Why The Premier League Killed Title Sponsorship - And Now Needs A Purpose Beyond Profit

I wasn’t surprised by the Premier League’s decision to discontinue title sponsorship when the current Barclays deal ends next season. The League’s TV riches and the bigger clubs’ sponsorship earning power and ambitions made it a question of when, not if, this would happen.

As I wrote on Twitter back in February when the Premier League’s new £5.1 billion domestic TV deals were announced:

It’s difficult to conclude the new TV deal won’t influence the clubs’ expectations of the percentage increase achievable [from a new title sponsorship] versus the current Barclays sponsorship…given the huge gap between Premier League TV and title sponsor revenue, maybe the PL title sponsorship’s days are numbered.

And so it proved. Here’s why.

The gap between current Premier League TV revenue and title sponsorship revenue is already enormous. Last season, the twenty Premier League clubs shared over £1.6 billion of centrally-generated revenue: 94.6% of this was TV money. Of the other 5.4% (just under £88 million), £40 million was from the Barclays title sponsorship — just 2.5% of total centrally-generated revenue. A pretty low percentage. When the increased domestic TV revenue — 67% up on the current contract — kicks in in 2016–17, along with new and inevitably increased international TV revenue (currently worth £2.2 billion but expected to rise to £2.9 billion), the title sponsorship money will look even more like a drop in the ocean.

And that would still have been the case even if the Premier League had been able to satisfy the clubs’ expectations and find a brand willing to substantially increase the £40 million per year title sponsorship paid by Barclays, which always looked unlikely, and which as we now know didn’t happen.

The other key financial factor in the Premier League’s decision is the bigger clubs’ ever-increasing sponsorship earning power and ambitions.

Led by Manchester United, the bigger Premier League clubs are now routinely generating nine-figure sums from their shirt sponsorships, and achieving double-digit increases when they renew or replace sponsors. They’re also aggressively marketing their secondary sponsorship packages, and looking to diversify and increase their sponsorship from other sources, such as stadium sponsorship and (pioneered by Manchester United with enormous success) training kit sponsorship and regional sponsorships.

This has also impacted on their view of the Premier League title sponsorship’s value.

The clubs keep 100% of the sponsorship income they generate individually, whereas they share equally (i.e. 5% each) the title sponsorship money generated at the centre. As with the TV money, the growth in their individual revenue streams has also outpaced their share of the title sponsorship deal and made it look increasingly minor. £2 million per club from Barclays is a drop in the ocean for the bigger clubs and now looks like small beer even to the others compared to the TV money.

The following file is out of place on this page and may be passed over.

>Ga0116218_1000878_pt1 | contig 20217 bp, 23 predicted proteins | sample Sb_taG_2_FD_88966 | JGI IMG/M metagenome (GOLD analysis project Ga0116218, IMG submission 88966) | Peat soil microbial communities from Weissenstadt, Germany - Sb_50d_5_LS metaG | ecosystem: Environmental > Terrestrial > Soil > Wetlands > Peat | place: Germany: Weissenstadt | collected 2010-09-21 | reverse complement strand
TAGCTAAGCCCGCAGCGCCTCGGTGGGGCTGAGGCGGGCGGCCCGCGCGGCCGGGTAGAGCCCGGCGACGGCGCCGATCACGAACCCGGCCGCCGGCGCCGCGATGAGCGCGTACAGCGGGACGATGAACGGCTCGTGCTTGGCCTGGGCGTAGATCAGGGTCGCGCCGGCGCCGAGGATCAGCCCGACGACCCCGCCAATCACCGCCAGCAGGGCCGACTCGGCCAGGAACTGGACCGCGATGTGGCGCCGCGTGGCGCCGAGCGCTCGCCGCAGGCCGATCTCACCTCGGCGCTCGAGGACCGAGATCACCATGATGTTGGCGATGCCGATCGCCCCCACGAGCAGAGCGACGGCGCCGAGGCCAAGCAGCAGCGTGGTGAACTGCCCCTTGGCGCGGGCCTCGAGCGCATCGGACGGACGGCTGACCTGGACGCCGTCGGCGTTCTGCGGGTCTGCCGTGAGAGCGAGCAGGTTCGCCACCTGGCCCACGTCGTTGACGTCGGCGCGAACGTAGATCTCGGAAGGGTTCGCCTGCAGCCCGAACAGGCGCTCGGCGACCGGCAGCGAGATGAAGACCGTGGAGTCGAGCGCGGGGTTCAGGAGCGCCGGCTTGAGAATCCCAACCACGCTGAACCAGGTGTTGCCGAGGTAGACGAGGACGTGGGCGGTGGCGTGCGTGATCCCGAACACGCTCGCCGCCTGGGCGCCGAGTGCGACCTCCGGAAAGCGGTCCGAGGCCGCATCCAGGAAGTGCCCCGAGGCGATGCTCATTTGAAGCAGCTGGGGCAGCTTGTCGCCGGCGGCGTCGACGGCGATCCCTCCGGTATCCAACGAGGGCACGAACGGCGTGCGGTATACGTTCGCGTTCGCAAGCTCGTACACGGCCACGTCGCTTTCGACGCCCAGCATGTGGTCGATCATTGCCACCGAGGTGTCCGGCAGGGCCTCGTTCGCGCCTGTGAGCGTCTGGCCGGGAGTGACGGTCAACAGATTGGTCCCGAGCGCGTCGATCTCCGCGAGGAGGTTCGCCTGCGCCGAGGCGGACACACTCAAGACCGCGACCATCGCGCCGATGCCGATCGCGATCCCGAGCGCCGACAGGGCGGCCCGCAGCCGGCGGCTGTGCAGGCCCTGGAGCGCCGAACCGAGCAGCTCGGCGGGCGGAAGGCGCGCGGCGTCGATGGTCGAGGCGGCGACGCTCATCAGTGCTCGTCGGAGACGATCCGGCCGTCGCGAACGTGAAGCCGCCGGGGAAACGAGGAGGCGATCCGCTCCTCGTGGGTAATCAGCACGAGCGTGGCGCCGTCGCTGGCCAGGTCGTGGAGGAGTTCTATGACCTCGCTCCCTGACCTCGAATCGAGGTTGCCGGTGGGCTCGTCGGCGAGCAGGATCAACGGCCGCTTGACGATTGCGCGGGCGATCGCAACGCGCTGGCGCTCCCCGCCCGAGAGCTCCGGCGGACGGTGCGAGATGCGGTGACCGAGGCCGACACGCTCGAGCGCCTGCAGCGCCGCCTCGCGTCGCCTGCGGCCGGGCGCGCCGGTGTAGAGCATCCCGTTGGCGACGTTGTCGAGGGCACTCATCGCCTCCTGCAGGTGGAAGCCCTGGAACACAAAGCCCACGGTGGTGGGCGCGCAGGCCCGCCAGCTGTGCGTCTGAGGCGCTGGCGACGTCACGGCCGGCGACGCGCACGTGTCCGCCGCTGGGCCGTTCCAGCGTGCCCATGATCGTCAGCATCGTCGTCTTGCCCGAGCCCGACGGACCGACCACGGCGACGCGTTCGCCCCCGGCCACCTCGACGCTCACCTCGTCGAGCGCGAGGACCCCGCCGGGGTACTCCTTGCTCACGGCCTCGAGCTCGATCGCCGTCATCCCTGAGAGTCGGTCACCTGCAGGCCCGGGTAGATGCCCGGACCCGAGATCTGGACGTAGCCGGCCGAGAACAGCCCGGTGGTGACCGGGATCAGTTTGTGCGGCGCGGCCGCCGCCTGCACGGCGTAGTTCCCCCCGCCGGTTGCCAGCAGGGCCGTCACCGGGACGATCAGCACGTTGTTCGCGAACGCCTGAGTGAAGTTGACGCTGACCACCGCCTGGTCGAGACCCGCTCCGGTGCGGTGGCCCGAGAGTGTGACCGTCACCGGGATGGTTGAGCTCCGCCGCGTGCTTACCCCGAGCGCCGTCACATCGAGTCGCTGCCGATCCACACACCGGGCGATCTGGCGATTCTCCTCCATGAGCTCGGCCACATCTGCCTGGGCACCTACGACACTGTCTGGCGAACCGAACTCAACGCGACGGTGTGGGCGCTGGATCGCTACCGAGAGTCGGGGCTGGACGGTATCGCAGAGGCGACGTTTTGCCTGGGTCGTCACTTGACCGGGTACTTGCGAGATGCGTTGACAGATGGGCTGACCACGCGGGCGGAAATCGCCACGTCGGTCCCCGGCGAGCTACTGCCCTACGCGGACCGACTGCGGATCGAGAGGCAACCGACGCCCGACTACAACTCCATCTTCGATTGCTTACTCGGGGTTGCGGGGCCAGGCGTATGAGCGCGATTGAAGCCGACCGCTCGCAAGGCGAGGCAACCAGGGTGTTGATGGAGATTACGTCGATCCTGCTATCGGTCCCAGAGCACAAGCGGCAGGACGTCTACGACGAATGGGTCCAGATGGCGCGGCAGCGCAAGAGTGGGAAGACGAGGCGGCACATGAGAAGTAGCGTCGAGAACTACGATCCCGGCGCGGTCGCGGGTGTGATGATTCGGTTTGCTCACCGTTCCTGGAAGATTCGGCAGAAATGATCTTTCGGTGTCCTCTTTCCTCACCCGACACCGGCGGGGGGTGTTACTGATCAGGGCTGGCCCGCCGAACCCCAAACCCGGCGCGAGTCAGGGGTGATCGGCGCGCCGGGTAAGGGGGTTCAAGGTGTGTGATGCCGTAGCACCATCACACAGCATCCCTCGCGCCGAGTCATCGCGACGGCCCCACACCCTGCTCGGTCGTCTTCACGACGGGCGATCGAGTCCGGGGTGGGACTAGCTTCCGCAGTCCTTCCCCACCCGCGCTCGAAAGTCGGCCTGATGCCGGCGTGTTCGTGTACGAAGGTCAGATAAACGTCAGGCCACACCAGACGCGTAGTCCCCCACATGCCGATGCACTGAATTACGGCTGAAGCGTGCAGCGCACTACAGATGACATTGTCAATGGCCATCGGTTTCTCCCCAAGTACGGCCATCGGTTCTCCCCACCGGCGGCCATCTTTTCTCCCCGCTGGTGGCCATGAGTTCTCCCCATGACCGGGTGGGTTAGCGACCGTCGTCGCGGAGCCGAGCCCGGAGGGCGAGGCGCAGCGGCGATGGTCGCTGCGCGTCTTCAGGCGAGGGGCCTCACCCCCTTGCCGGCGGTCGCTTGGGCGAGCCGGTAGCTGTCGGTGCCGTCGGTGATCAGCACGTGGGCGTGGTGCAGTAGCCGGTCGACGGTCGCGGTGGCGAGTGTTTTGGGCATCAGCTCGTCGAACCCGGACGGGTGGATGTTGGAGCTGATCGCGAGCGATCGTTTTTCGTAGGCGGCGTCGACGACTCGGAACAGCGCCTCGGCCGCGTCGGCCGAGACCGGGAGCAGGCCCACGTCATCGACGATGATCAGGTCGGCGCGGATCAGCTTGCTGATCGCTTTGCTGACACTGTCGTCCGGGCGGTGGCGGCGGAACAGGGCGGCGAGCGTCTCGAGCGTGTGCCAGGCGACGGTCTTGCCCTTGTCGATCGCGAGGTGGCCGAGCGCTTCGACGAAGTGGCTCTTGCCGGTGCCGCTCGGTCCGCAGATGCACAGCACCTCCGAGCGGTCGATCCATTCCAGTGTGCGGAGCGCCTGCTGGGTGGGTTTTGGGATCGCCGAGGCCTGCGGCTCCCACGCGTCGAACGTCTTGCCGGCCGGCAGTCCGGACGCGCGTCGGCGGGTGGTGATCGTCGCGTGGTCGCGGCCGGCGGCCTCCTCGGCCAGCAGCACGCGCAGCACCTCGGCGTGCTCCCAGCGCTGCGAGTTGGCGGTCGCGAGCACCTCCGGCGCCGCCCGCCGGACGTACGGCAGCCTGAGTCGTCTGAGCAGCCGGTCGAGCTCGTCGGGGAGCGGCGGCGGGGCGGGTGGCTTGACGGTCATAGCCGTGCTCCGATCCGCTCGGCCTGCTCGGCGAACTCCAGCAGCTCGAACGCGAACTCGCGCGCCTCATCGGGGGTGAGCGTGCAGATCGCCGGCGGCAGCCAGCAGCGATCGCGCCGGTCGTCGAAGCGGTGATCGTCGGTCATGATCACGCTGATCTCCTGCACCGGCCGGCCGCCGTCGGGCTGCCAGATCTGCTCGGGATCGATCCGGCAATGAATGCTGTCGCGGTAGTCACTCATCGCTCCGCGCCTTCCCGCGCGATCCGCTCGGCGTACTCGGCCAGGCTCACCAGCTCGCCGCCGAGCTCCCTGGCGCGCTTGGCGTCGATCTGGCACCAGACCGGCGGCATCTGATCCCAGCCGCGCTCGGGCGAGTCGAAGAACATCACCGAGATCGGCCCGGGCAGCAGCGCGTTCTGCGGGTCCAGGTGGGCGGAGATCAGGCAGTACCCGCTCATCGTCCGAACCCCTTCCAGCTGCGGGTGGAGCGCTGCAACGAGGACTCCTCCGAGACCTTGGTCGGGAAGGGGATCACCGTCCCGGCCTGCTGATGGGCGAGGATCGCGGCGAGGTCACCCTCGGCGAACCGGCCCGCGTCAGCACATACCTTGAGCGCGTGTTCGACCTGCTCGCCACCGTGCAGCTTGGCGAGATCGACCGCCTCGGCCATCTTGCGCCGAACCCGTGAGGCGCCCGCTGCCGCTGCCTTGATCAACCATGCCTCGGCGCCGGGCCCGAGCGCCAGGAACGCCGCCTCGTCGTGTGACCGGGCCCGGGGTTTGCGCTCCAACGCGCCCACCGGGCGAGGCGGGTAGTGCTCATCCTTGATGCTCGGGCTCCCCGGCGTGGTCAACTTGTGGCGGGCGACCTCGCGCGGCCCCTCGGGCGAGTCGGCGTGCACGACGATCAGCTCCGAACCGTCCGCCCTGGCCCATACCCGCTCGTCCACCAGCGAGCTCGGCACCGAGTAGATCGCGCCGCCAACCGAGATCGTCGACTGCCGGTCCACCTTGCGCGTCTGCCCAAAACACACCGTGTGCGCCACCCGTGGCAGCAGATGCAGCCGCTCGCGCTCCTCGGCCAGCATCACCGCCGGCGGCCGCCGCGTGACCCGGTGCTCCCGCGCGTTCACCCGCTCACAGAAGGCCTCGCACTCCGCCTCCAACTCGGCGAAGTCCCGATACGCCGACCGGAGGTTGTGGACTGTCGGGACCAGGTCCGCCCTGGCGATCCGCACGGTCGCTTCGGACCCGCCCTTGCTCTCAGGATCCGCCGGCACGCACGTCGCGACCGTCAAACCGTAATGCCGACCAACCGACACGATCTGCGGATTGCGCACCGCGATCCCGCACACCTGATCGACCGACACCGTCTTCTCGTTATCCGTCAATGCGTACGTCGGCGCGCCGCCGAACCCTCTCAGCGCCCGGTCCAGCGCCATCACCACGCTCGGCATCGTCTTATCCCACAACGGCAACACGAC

The bigger clubs can also justifiably argue that they can sell the substantial collateral that they have to release to Barclays (perimeter ads, match sponsorships, player appearances, digital and data rights and the like) for much more money than that they receive as their share of the Barclays deal.

And in a related point, the category exclusivity that is part of the Barclays deal and prevents all of the clubs from selling sponsorship to Barclays’ competitors has also become increasingly unattractive.

Bottom line: the Premier League has outgrown title sponsorship — given its finances and earning power, it simply doesn’t need title sponsorship any more.

And moving beyond title sponsorship creates new marketing opportunities for the Premier League.

It opens up the ‘hero brand’ model used so successfully by the likes of the NFL and NBA to market and differentiate their brands without the dilution of a title sponsorship. A Premier League brand free of title sponsorship has the potential to be more flexible and attractive to consumers, more attractive to potential licensing and merchandising partners, and much more attractive to potential sponsorship partners — although whether the clubs are prepared to release enough inventory and categories to allow the League to expand its very limited roster of secondary sponsors remains to be seen.

But for all its riches and all its new post-title sponsorship opportunities, there’s one thing above all that the Premier League must do for itself and its brand: to re-define, and then communicate and live by, what the League’s values are and what it stands for.

Currently it positions itself only as being ‘all about the football’. And when you ask people what the Premier League stands for, great football is absolutely one of the two things they generally say.

But the other is (and not in a good way) money — lots of money.

That’s not a sustainable position.

If the Premier League is to truly become a ‘hero brand’, it needs a purpose and values beyond football and profit.

And if the FIFA scandal teaches us anything, it’s surely that football needs a purpose and values beyond football and profit now more than ever.